Cobo $2.4 million in the black for fiscal 2012

Posted on December 3, 2012

Cobo Center finished its 2012 fiscal year, ending Sept. 30, $2.4 million in the black after originally planning for a $500,000 loss, the Detroit Regional Convention Facility Authority announced Thursday.

The biggest savings came in utility expenses, which were $1.7 million under budget – largely a result of new energy-efficient installations.

“Energy-saving capital improvements, real-time monitoring of electricity and steam usage, the mild winter and the closing of Cobo Arena were the main reasons for the lower utility expenses,” said Patrick Bero, CEO of the regional authority that has operated Cobo since 2009, in a statement.

Total operating revenue for the 2012 fiscal year ending Sept. 30 was $21.3 million, which beat the forecast by $439,000. Net operating income was $2.4 million, building upon net operating income of $2.02 million for the first six months of the fiscal year.

The year before, total operating revenue was $20.3 million – including the state subsidy of $11 million. This year’s state subsidy was $9 million.

Events for groups new to Cobo also helped it raise its operating revenue, with groups such as the National Baptist Congress, the National Veterans Small Business Conference and Expo, the American Federation of Teachers‘ convention and the Acrobatic Gymnastics National Championships.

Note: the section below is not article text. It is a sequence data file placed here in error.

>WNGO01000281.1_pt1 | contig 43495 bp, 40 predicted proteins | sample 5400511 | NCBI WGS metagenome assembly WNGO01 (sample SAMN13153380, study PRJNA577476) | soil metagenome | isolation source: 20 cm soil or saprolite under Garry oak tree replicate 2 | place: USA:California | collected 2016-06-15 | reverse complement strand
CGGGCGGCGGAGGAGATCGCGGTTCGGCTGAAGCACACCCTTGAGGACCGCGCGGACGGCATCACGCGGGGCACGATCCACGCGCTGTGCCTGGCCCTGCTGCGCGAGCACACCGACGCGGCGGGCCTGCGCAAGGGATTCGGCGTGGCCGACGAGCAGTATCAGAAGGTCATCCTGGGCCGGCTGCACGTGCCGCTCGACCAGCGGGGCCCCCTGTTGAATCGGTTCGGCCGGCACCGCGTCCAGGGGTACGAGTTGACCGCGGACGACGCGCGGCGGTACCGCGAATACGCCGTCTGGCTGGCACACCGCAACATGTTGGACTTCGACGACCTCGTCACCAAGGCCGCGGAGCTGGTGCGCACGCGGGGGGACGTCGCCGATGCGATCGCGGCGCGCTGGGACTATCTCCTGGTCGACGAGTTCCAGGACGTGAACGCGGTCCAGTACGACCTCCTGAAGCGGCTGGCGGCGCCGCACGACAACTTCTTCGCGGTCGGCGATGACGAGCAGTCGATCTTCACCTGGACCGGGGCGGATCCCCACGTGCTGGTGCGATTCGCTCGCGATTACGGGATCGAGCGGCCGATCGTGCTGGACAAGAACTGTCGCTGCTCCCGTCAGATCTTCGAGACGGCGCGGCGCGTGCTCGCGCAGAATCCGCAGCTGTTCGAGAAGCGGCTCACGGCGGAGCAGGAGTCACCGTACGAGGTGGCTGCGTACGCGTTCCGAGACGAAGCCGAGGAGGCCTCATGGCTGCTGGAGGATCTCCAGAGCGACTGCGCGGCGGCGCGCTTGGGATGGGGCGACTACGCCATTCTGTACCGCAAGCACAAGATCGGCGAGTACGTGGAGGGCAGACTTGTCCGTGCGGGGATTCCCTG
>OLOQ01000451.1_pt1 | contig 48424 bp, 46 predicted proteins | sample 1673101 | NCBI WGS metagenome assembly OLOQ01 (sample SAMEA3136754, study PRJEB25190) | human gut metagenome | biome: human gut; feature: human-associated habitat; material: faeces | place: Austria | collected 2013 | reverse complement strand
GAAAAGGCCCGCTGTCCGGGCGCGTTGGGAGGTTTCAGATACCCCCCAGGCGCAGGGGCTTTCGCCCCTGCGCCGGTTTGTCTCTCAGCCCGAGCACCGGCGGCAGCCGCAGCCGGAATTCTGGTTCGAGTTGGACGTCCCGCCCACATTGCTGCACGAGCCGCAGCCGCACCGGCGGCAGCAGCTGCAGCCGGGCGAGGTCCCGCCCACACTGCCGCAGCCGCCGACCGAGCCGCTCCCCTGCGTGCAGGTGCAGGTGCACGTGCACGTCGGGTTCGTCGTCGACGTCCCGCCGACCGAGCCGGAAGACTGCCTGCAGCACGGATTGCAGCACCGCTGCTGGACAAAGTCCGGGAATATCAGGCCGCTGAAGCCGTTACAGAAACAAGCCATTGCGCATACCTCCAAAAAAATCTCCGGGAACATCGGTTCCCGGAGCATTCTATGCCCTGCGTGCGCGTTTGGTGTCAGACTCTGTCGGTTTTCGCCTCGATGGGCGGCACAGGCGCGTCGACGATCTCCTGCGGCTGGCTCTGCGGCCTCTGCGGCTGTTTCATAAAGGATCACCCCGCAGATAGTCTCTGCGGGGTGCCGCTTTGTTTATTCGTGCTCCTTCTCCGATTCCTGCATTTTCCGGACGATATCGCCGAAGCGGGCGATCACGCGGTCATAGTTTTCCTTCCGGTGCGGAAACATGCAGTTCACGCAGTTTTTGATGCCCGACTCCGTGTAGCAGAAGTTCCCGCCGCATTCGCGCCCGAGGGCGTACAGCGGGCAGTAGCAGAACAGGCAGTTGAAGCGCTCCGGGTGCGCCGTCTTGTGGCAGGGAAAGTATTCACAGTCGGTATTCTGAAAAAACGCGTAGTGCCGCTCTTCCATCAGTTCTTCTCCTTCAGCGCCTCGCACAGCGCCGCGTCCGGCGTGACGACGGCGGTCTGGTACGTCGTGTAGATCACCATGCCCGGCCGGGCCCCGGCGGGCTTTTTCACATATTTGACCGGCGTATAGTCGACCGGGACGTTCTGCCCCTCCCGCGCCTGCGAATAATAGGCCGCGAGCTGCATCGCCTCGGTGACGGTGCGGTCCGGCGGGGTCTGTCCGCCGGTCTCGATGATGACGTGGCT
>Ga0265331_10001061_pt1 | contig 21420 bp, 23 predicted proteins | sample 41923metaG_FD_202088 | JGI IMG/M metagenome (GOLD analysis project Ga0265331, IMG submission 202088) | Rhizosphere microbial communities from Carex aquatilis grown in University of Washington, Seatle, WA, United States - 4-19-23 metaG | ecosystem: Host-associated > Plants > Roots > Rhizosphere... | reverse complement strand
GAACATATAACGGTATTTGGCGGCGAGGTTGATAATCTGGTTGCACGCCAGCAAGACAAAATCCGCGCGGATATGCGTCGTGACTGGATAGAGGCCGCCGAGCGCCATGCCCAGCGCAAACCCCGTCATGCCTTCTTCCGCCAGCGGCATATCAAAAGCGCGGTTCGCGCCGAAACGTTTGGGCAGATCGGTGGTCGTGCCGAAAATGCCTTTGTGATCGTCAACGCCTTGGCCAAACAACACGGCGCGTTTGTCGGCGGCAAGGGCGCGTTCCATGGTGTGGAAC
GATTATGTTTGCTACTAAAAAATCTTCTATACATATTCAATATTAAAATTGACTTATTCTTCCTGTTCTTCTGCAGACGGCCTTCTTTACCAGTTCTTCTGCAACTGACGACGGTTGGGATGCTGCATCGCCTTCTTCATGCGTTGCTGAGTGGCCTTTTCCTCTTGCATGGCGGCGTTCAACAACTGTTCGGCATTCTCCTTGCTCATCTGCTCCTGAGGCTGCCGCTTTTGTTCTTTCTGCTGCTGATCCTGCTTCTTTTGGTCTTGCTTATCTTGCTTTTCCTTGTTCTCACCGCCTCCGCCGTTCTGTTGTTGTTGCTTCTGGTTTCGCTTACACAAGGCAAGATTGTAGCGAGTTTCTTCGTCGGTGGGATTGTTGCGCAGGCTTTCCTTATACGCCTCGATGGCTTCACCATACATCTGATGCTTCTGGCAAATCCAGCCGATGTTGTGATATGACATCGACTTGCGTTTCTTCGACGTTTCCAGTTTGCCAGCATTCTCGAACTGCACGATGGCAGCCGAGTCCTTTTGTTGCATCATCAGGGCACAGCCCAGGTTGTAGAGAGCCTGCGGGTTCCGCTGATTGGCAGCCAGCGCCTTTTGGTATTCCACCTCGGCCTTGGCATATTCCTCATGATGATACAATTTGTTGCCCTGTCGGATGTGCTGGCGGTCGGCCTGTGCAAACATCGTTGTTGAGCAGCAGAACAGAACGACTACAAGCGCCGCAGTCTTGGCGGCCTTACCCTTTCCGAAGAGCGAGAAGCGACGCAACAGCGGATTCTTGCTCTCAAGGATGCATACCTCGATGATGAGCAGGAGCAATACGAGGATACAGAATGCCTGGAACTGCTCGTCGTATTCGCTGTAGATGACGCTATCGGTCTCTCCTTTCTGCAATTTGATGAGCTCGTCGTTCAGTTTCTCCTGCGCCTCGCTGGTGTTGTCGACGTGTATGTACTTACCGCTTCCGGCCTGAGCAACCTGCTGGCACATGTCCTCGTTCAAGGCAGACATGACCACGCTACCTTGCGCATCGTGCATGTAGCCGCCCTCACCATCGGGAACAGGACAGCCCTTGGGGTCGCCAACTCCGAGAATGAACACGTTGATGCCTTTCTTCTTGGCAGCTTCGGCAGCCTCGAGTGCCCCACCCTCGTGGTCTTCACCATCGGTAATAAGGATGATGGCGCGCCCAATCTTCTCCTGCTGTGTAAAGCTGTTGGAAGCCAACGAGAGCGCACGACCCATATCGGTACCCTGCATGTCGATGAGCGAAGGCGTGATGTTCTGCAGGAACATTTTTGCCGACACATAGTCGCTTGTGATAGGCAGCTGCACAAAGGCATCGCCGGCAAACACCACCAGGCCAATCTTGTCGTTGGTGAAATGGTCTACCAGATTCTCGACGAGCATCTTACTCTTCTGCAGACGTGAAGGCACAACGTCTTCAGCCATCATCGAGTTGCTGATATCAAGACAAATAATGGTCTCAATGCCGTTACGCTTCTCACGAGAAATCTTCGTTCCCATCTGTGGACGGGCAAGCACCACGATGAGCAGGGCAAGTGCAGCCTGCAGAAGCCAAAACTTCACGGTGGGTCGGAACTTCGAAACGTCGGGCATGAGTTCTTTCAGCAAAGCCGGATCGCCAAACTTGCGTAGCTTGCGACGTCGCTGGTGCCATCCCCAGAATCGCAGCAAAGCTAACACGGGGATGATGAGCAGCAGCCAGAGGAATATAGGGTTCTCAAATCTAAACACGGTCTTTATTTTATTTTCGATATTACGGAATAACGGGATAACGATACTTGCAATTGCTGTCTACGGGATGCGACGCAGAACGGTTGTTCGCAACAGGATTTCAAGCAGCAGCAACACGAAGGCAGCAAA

Corporate bookings also picked up, with events hosted this year for companies like as Novo Nordisk A/S,BASF Corp., and ViSalus Inc.

Oakland County Executive L. Brooks Patterson called the net income a success.

“The DRCFA [Detroit Regional Convention Facility Authority] is a model for other regional authorities,” Patterson said in a news release. “We fought hard and held out for the authority’s current structure which protects taxpayers in each county including Oakland.”

Cobo is controlled by the Detroit Regional Convention Facility Authority under a 2009 collaborative agreement between the city of Detroit; Macomb, Oakland and Wayne counties; and the Michigan Legislature.

Ryan Kelly, Crain’s Detroit